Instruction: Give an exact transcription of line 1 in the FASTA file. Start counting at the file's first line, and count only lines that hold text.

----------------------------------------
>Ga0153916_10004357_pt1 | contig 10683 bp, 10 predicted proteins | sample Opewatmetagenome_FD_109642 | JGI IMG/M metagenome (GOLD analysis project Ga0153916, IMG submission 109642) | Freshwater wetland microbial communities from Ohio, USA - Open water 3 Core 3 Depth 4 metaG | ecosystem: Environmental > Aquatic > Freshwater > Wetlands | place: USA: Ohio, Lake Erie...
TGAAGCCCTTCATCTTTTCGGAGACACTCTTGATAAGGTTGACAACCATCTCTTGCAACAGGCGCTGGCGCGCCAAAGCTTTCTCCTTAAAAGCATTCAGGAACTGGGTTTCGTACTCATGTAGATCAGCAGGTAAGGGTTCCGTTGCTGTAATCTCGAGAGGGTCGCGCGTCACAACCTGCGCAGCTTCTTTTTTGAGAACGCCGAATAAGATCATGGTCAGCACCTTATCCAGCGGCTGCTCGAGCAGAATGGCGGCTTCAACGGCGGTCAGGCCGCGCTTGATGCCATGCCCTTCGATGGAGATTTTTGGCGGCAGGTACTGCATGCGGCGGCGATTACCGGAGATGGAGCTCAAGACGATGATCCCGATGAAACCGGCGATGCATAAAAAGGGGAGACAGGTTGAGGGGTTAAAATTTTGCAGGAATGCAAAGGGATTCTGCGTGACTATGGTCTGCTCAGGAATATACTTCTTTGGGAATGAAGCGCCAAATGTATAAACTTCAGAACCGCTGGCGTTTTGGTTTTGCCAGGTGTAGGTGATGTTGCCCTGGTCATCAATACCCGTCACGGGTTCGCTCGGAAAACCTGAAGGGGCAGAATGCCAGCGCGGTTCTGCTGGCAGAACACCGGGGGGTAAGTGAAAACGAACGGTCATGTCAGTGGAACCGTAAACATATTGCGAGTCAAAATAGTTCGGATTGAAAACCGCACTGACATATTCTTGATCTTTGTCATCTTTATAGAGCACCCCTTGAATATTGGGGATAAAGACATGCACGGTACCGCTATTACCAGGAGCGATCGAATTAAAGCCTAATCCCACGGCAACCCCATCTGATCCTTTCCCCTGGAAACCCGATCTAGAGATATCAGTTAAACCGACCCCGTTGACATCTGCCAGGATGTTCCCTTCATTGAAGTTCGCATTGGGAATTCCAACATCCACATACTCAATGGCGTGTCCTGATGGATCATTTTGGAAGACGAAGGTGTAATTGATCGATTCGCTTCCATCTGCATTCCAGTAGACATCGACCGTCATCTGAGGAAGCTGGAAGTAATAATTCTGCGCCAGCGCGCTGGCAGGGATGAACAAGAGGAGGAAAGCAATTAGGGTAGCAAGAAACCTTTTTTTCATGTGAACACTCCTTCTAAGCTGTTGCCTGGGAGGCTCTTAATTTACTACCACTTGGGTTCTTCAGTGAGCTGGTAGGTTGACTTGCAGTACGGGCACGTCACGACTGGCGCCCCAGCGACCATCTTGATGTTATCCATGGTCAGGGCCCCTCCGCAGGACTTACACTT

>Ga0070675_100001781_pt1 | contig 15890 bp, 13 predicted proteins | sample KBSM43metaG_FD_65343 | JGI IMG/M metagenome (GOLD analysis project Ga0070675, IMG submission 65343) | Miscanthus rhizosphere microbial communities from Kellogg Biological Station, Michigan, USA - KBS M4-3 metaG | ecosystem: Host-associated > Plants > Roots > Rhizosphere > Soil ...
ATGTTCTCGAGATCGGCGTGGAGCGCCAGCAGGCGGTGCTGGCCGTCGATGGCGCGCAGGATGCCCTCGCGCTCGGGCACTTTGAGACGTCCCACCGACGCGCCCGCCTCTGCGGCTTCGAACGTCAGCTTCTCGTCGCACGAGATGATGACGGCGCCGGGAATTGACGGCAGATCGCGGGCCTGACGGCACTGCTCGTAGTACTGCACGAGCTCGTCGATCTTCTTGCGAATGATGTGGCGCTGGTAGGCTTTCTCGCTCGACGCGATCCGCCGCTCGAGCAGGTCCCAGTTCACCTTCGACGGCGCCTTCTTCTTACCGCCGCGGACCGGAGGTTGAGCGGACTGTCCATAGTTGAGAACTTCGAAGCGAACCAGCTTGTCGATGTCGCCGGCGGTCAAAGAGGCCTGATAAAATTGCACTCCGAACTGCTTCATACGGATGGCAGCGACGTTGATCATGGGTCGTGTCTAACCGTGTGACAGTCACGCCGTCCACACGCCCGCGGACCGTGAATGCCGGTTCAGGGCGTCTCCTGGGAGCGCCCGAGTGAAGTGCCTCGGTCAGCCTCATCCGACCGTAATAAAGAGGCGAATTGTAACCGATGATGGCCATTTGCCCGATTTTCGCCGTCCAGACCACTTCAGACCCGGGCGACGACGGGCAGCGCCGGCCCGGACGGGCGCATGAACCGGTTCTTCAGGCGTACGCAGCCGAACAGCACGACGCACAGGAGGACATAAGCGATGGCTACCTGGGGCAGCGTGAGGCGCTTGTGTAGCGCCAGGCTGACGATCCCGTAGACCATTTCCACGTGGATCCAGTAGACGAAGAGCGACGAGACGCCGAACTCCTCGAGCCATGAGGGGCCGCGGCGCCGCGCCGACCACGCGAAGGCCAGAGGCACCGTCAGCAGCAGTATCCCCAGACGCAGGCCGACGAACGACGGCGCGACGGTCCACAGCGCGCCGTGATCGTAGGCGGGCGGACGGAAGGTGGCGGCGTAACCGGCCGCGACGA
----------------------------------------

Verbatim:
>Ga0153916_10004357_pt1 | contig 10683 bp, 10 predicted proteins | sample Opewatmetagenome_FD_109642 | JGI IMG/M metagenome (GOLD analysis project Ga0153916, IMG submission 109642) | Freshwater wetland microbial communities from Ohio, USA - Open water 3 Core 3 Depth 4 metaG | ecosystem: Environmental > Aquatic > Freshwater > Wetlands | place: USA: Ohio, Lake Erie...